Cryptocurrency has been around for over a decade now. While some people shy away from investing in this unpredictable new form of carrying out financial transactions, others have made it a point to include various cryptocurrencies in their diverse investment portfolios. Depending on when you purchased your cryptocurrencies – and how long you have been holding them – it’s possible that you’ve made a considerable profit from your initial investment. So, when it comes time to file your taxes, you might be wondering how U.S. tax law applies to cryptocurrencies.
IRS tax classification of cryptocurrency
The IRS taxes assets differently based upon their classification. In 2014, the IRS officially classified cryptocurrencies as capital assets, thereby establishing the procedure for calculating how much taxes are owed on them.
You don’t owe taxes merely for holding capital assets. Rather, you are taxed only when you sell them, and only if you sold them for more than you paid for them. The increase between your sale price and your purchase price is what triggers capital gains taxes.
When Bitcoin – the most well-known cryptocurrency – was brand-new, each Bitcoin was worth approximately 30 cents. Now, you can buy or sell a single Bitcoin for nearly $35,000. If you were to have purchased them early on and then sold them years later, you would have made a remarkable profit – but you would also owe a considerable amount of capital gains taxes, since your sale price was so much higher than your purchase price.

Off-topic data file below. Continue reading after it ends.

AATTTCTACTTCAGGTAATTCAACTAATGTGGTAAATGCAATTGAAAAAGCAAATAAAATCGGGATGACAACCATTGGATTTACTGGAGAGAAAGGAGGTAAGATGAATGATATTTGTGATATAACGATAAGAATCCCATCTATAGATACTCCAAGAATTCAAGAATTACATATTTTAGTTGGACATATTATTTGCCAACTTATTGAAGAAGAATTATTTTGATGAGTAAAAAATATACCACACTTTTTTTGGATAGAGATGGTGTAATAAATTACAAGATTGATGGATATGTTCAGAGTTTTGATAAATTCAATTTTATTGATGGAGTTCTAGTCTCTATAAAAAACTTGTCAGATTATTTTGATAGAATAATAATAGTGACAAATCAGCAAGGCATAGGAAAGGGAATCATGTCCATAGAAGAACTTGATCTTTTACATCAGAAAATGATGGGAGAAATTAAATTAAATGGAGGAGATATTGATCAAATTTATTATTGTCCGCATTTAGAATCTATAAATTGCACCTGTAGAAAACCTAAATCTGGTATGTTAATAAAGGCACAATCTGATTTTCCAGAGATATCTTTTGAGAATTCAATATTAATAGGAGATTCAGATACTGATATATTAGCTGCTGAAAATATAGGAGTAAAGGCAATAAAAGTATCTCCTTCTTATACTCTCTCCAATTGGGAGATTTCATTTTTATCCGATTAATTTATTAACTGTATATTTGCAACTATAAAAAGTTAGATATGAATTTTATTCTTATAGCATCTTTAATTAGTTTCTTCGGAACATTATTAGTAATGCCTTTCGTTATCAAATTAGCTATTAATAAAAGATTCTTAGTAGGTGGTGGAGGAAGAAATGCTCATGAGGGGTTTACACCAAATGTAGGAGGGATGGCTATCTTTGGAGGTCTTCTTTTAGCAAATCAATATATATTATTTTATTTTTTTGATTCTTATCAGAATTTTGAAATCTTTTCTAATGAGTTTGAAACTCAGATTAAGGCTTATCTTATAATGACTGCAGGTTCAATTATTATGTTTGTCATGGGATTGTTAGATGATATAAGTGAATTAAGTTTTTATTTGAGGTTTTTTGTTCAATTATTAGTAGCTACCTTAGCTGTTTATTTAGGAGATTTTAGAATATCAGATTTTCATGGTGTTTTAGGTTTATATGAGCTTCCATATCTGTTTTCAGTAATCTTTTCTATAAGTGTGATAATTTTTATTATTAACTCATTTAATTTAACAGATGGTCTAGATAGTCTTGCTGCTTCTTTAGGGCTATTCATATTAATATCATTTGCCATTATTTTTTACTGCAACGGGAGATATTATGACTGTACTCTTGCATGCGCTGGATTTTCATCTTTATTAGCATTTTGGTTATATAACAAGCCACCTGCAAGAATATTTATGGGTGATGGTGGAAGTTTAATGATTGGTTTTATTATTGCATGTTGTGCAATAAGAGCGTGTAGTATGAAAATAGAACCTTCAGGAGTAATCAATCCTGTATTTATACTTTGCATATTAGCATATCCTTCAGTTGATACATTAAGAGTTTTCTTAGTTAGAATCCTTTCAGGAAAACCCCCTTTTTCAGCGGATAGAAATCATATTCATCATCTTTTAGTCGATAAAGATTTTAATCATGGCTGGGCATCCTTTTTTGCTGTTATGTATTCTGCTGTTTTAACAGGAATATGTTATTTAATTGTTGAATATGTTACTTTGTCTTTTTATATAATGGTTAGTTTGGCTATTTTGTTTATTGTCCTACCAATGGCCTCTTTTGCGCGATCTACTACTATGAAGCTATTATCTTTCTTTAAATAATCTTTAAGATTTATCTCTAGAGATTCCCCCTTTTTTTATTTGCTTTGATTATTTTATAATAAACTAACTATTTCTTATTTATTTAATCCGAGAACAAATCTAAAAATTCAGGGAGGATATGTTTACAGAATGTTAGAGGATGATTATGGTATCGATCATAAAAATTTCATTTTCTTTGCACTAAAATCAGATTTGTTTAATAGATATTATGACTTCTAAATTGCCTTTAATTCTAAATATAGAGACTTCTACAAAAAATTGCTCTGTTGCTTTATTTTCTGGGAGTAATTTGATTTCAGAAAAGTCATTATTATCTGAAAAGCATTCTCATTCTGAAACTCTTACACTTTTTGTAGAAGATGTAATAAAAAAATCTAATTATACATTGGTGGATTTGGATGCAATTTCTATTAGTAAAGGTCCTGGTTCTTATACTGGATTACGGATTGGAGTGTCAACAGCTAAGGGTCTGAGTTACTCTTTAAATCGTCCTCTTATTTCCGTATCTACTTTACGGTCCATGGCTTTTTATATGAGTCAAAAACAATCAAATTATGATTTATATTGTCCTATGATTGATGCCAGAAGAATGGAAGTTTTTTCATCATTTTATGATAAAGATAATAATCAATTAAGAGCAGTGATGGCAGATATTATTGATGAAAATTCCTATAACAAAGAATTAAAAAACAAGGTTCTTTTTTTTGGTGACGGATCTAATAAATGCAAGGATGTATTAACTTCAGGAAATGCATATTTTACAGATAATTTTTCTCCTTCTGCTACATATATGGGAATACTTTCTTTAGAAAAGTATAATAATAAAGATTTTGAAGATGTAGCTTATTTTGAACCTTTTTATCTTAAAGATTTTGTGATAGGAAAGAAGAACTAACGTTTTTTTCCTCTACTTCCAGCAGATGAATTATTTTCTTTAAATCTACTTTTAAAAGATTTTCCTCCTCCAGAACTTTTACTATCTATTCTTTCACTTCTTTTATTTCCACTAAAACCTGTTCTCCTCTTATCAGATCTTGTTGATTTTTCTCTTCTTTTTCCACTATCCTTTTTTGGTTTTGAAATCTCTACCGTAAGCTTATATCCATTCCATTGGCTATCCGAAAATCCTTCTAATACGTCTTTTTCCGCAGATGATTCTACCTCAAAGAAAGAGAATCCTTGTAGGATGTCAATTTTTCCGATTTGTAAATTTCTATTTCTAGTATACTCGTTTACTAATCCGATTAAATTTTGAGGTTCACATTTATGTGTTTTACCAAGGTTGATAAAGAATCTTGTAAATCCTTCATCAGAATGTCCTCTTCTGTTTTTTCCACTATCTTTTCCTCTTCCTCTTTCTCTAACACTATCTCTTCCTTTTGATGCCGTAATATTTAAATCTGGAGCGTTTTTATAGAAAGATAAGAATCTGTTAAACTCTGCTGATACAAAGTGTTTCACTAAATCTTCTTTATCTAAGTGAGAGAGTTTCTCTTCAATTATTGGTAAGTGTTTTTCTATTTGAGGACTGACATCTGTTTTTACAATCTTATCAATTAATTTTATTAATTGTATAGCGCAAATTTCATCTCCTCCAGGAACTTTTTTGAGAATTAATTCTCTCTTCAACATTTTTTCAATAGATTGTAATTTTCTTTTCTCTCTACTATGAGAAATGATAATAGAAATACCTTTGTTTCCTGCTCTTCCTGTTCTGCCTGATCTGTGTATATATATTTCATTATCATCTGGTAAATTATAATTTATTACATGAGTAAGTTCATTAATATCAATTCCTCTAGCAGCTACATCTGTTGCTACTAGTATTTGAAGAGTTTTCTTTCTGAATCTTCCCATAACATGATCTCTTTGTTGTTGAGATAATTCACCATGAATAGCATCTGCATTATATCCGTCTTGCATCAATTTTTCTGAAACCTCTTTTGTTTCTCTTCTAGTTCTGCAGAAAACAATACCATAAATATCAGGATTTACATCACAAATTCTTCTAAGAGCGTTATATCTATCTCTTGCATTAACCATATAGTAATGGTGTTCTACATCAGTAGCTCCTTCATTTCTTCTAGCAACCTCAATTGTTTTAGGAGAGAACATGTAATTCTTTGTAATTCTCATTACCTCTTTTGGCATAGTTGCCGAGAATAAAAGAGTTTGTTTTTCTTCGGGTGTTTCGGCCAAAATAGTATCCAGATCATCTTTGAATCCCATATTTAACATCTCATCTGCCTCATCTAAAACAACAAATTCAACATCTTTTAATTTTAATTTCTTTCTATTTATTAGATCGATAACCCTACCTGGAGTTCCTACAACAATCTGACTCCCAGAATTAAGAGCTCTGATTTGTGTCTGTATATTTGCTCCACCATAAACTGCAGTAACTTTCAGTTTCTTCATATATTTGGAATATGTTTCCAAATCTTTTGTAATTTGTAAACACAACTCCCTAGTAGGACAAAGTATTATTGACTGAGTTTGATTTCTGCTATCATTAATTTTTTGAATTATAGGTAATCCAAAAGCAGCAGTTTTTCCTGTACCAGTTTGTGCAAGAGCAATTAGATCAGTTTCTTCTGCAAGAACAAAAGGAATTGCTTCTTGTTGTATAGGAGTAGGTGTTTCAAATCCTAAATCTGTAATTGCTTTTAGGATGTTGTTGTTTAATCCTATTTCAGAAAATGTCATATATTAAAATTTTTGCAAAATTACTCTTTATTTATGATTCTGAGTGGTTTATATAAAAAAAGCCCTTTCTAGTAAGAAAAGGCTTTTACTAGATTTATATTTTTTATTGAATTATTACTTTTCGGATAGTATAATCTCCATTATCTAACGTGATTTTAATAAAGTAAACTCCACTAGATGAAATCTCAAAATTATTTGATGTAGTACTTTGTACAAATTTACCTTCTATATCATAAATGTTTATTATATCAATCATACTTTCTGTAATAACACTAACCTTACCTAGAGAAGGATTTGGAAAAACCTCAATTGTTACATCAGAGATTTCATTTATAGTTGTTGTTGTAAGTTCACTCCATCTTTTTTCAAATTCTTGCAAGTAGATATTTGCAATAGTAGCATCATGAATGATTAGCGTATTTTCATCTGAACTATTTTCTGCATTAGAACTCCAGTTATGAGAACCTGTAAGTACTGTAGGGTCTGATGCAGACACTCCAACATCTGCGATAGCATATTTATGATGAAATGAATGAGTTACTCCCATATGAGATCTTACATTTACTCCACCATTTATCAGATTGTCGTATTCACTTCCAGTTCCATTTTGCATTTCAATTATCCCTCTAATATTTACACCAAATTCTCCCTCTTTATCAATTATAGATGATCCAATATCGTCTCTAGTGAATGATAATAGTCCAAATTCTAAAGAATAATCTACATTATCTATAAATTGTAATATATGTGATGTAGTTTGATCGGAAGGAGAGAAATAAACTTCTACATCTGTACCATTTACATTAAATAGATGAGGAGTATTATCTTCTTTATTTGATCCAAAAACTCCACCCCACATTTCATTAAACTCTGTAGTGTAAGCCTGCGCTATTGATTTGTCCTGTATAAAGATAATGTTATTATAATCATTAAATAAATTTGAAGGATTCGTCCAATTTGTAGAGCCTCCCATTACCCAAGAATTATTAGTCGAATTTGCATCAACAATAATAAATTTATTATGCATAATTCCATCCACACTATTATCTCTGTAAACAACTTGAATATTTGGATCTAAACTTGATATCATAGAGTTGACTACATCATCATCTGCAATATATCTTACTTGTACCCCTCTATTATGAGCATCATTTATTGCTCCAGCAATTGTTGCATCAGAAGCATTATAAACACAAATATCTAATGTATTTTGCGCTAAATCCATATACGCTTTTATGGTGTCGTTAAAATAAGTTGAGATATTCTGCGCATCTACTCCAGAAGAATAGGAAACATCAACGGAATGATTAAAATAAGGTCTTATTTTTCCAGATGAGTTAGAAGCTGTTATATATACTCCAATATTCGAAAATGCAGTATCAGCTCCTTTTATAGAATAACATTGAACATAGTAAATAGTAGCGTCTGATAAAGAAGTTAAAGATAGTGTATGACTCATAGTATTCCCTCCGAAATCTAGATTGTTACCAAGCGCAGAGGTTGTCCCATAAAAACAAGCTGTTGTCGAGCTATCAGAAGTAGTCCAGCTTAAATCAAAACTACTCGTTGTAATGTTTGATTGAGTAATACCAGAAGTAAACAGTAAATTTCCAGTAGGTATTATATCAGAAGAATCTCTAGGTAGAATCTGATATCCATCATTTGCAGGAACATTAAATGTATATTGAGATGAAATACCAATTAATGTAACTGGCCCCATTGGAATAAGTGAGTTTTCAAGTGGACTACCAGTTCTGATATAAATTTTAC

Reporting requirements for taxes
If your investment portfolio contains Bitcoin or any other cryptocurrency, there is no reporting requirement. Your capital gains tax liability only triggers if you sell your cryptocurrency at a profit. The rate of taxation that applies to your sale depends upon whether you held the cryptocurrency for more than a full year before you sold it.
In other words, if you own cryptocurrency or sold it at a loss, you don’t have any tax liability on it. If you sold it at a profit after owning it for less than a year, you will pay your regular income tax rate on it. If you sold it after owning it for more than a year, then you will have to pay a long-term capital gains tax on it.
The world of cryptocurrency is a new and exciting field, and the law surrounding it is ever-changing. It’s important to stay informed as to new IRS rulings concerning reporting requirements and tax rates, so that you can avoid an audit and the possible fines that accompany it.